Thrift Treasures 112: I found a treasure chest!

Once upon a time, a Yahoo Sports columnist wrote that I, Ben Aguirre, must consider myself a “real, live Indiana Jones” (read here) after I unearthed the mother of all Thrift Treasures items, a game-used Earl Weaver jersey, that I later had signed and authenticated by Weaver himself.

Well, what should I consider myself today after finding a real, live “treasure chest?”

The answer: perhaps nothing more than a fool.

It’s been quite a while since I’ve written a Thrift Treasures posts. In fact, it’s been 11 months. Which if you’ve been following this blog for any length of time you’d know that’s an asinine amount of time for me, an avid thrift shopper, to write about something I’ve found.

Well, truth be told it’s been slim pickings for a while. Anyone with a cell phone — which is to say that everyone who walks into a thrift store — is an expert, or can at least quickly learn enough to know whether or not to buy an item.  Also, while I still pop into thrift stores, it’s definitely been with less frequency.

I digress, this week I decided to set aside some “Me” time and do something other than laundry, or other adult chores such as run errands and pay bills. I decided to be Indiana Jones — I decided to go hunt treasure.

I walked into a few stores and walked out empty handed. But at one Goodwill in San Jose, Calif., I found something promising: A Baseball Collector’s Treasure Chest. See, it says “treasure” right on the box.

The box, as you might be able to see in the picture, is taped shut.  And while some would say rip the box open and review the contents before purchasing, I found that to lack class — yeah, I used class while writing about a thrift store visit. Also, there was nearby evidence suggesting there may be something worthwhile inside. Beside, it was $5.99 for this big box of cards, or about the same price of three retail packs of 2018 Topps Baseball — which I know releases next week and I will be sure to steer away from as much as possible so as to not get sucked into that rabbit hole.

So, what is this nearby evidence of which I speak? It’s actually a clear, gallon-sized food storage bag also containing cards, including what i could see to be a handful of mid 1980s autographed minor league cards, as well as a personalized signed 1985 Topps Tim Belcher rookie card. The bag was priced at $3.99. The presence of these autographs created this notion in my mind that there could be anything in side the box.

And so the “Treasure Chest” left the store with me and in the car I sliced open the tape and I could immediately see three things:

First, there was a 1968 Topps card included here. That was promising.

Secondly, the cards did not appear to be recently sorted since they were packed fairly tight and in a uniform fashion. That’s also promising.

Thirdly, there’s an awful lot of colored borders here. That’s NOT so promising.

As it turned out, this treasure chest was a real turd.

I immediately grabbed the 1968 Topps card (Jim Merritt, a common) that was sitting on the side of the row and found that there was a 1979 Topps card (Ken Clay, also a common) behind it, as well as a 1990 Topps Special Nolan Ryan card as well. I then thumbed through every card in the box and found that the box contained an assortment of 1986 through 1991, what seemed like opened packs or bricks removed from complete sets, or partial team sets, void of most of the big names. The one highlight from the box was a 1988 Topps Tom Glavine rookie card.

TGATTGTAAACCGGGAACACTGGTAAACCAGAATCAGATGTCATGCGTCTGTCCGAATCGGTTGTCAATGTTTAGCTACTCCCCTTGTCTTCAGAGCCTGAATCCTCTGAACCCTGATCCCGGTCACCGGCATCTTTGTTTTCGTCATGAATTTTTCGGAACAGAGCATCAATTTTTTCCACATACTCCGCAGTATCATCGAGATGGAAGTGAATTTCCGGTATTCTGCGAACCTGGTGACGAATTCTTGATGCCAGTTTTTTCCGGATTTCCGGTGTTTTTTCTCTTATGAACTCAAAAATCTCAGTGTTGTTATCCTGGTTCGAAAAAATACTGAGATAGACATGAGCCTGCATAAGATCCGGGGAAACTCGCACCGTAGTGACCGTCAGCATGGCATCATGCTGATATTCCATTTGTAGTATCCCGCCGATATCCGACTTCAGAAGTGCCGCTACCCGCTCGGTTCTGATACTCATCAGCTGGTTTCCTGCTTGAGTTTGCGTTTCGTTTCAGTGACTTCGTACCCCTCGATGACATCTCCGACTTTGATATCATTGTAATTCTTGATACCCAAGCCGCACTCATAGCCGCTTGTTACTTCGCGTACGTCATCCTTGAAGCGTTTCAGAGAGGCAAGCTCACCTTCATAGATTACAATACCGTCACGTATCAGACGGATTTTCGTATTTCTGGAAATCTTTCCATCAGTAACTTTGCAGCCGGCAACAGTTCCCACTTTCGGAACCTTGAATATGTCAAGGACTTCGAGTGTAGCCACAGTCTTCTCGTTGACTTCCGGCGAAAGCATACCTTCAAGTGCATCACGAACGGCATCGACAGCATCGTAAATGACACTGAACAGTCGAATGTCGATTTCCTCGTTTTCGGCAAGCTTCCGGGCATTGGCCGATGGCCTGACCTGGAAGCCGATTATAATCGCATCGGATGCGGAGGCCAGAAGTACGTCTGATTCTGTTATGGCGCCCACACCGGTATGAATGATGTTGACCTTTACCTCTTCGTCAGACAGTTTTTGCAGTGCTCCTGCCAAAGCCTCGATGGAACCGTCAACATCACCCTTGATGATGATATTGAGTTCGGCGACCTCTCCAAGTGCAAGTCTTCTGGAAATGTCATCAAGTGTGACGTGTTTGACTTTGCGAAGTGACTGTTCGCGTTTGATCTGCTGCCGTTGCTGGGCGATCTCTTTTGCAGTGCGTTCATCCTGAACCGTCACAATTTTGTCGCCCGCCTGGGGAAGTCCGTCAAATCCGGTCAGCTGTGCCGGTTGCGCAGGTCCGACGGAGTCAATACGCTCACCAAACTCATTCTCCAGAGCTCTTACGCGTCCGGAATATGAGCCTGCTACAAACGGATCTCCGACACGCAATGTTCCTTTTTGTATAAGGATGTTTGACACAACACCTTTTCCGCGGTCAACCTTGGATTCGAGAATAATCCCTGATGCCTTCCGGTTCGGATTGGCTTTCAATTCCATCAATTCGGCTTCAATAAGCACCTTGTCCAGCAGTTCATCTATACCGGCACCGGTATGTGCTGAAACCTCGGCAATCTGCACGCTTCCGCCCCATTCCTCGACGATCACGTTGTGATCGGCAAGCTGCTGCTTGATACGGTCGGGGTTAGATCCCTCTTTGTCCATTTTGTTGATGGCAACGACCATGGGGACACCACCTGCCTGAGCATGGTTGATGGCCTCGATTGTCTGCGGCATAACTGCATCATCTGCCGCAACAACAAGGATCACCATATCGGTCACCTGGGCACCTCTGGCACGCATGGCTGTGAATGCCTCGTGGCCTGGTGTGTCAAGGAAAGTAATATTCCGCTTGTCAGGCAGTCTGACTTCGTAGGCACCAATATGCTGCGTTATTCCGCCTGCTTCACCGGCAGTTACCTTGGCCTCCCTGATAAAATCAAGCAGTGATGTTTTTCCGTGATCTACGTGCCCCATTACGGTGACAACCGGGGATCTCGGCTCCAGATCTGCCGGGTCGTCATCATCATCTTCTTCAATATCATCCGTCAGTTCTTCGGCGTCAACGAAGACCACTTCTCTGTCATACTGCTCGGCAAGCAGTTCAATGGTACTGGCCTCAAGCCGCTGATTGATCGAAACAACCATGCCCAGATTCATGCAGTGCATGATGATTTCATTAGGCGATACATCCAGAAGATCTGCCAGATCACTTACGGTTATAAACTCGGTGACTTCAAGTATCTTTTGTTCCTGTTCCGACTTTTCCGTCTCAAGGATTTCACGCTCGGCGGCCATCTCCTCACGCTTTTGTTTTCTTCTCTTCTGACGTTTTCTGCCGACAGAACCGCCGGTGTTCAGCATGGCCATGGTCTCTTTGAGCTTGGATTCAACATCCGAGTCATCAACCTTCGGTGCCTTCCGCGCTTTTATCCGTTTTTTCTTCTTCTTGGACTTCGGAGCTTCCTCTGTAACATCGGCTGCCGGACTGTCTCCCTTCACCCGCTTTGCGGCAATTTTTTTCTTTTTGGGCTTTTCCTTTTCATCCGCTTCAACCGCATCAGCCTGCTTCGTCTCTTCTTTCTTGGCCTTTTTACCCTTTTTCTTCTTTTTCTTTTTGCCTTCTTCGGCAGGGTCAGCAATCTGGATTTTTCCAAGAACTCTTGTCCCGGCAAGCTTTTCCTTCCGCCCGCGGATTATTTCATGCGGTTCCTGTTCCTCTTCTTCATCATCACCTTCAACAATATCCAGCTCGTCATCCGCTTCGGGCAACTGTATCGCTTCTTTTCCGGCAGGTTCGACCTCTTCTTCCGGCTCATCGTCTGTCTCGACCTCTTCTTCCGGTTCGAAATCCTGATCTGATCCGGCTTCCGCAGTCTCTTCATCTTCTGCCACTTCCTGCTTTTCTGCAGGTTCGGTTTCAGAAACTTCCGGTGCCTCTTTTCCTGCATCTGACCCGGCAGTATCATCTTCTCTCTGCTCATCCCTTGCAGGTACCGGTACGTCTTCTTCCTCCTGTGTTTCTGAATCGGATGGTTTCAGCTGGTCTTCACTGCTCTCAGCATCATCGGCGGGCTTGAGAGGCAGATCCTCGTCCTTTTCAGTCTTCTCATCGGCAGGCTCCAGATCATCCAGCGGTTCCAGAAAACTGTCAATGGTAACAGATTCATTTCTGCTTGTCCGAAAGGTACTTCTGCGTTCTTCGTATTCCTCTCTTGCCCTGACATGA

I sat there a second and thought about what exactly this “Treasure Chest” was.  I’d never seen these for sale before, but it was not uncommon in the early 1990s to find random baseball cards for sale either on television shopping channels, or in various magazines. And based on the items that were IN this box, I’m guessing this was a “Treasure chest” offered for sale via one of those avenues, and the description likely pitched this box as containing roughly 1,000 cards, a random assortment from multiple manufactures including Topps, Donruss, Score, Fleer and Upper Deck. Additionally there was likely a guarantee that the box included a card from the 1960s and 1970s, as well as a card of Nolan Ryan, who was at the peak of collectibility in 1990 and 1991.

Needless to say, the Treasure Chest was a dud. But thanks to the box I learned about pitcher Jim Merritt, the subject of the 1968 Topps card. He was an all star in 1970 with the Reds, who three years later would be fined as a member of the Texas Rangers for throwing “spitters” in a three-hit shutout against the Cleveland Indians.

And I learned about pitcher Ken Clay, the subject of my 1979 Topps card. Clay apparently was a top pitching prospect who never made it at the MLB level, and was traded by the Yankees after a handful of seasons in which he bombed, but his team still managed to win a pair of World Series rings. Wikipedia also notes that Clay’s struggles at the MLB level was the reason why Yankees owner George Steinbrenner shifted away from building through the draft and rather through free agency and trades.  Additionally, Clay also apparently had some run-ins with the law, all of which you can read on the link added above.

As for the Ziplock bag that I labeled as evidence for this purchase earlier, I’ll break that down in the next edition of Thrift Treasures coming up later. I assure you it’s better than this.

Total cost of this Thrift Treasure: $5.99.

You can see more Thrift Treasures posts Here.

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